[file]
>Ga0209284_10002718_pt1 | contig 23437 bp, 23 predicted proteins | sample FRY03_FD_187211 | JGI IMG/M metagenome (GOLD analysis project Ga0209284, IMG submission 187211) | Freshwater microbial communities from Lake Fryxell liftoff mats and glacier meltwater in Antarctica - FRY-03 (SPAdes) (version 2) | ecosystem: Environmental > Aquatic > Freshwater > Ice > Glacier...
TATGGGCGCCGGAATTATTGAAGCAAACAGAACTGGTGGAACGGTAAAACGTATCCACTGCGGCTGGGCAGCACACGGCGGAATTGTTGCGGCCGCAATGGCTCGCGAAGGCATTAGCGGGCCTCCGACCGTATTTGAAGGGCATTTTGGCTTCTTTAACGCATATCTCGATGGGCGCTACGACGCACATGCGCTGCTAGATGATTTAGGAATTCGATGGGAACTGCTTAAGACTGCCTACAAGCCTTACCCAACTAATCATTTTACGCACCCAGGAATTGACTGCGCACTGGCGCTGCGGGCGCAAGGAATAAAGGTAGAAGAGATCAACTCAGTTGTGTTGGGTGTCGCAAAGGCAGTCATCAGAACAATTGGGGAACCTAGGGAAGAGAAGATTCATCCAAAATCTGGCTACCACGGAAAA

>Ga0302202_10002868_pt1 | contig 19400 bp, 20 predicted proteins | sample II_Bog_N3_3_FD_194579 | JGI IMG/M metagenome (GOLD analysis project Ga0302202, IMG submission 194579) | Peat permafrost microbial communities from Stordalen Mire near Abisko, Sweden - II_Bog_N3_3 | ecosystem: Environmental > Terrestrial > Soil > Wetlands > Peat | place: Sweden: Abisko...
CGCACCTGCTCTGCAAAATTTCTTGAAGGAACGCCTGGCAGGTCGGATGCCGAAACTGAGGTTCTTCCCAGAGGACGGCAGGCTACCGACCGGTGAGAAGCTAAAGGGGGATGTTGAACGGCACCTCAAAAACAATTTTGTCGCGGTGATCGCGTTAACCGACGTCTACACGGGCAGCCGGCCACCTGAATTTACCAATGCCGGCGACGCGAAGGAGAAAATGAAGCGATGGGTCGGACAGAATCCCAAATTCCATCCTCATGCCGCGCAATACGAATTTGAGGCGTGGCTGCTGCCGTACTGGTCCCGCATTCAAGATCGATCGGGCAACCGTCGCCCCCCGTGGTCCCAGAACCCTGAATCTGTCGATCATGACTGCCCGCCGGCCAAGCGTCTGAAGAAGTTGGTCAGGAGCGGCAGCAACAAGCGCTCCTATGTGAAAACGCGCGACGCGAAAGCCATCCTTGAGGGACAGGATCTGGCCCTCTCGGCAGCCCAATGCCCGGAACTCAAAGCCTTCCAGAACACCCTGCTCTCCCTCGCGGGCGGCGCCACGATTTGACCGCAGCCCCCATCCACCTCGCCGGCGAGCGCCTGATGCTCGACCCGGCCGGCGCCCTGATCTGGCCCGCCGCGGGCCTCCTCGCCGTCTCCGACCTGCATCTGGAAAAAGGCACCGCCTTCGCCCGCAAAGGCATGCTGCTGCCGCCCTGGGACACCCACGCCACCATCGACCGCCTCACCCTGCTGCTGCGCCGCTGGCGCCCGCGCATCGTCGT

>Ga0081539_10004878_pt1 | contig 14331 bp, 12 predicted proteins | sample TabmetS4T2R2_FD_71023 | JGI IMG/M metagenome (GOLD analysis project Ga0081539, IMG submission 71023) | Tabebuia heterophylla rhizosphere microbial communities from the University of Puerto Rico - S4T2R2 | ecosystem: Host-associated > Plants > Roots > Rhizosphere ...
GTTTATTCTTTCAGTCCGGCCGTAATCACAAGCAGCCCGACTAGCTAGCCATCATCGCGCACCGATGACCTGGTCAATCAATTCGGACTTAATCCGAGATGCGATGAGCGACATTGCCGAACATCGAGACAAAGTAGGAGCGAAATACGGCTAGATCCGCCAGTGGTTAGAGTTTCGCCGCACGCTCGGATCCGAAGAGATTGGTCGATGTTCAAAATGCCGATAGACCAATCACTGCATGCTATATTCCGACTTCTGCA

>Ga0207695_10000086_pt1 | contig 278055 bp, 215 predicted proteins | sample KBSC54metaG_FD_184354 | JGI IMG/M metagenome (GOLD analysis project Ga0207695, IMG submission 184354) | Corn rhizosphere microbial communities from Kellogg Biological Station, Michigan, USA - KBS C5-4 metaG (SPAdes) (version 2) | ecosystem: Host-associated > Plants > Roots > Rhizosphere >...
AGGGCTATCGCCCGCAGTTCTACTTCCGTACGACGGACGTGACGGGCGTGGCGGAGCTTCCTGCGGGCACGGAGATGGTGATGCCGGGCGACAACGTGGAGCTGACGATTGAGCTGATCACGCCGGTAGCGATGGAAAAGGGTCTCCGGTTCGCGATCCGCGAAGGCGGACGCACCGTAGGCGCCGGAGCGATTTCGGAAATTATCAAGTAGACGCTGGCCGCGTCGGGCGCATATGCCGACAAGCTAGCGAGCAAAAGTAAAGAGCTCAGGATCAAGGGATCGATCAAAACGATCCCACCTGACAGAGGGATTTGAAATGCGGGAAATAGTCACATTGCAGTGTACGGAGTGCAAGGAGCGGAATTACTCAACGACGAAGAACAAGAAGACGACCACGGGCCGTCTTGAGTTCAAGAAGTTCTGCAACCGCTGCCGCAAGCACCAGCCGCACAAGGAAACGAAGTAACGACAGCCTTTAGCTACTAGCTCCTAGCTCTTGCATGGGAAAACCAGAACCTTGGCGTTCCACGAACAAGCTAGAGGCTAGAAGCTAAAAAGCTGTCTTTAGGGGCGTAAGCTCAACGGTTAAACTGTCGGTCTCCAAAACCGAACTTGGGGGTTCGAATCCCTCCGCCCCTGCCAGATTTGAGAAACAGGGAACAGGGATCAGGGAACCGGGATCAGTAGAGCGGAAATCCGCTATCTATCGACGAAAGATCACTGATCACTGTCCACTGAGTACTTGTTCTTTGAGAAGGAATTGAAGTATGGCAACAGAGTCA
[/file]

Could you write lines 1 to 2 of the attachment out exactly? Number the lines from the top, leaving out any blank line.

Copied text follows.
>Ga0209284_10002718_pt1 | contig 23437 bp, 23 predicted proteins | sample FRY03_FD_187211 | JGI IMG/M metagenome (GOLD analysis project Ga0209284, IMG submission 187211) | Freshwater microbial communities from Lake Fryxell liftoff mats and glacier meltwater in Antarctica - FRY-03 (SPAdes) (version 2) | ecosystem: Environmental > Aquatic > Freshwater > Ice > Glacier...
TATGGGCGCCGGAATTATTGAAGCAAACAGAACTGGTGGAACGGTAAAACGTATCCACTGCGGCTGGGCAGCACACGGCGGAATTGTTGCGGCCGCAATGGCTCGCGAAGGCATTAGCGGGCCTCCGACCGTATTTGAAGGGCATTTTGGCTTCTTTAACGCATATCTCGATGGGCGCTACGACGCACATGCGCTGCTAGATGATTTAGGAATTCGATGGGAACTGCTTAAGACTGCCTACAAGCCTTACCCAACTAATCATTTTACGCACCCAGGAATTGACTGCGCACTGGCGCTGCGGGCGCAAGGAATAAAGGTAGAAGAGATCAACTCAGTTGTGTTGGGTGTCGCAAAGGCAGTCATCAGAACAATTGGGGAACCTAGGGAAGAGAAGATTCATCCAAAATCTGGCTACCACGGAAAA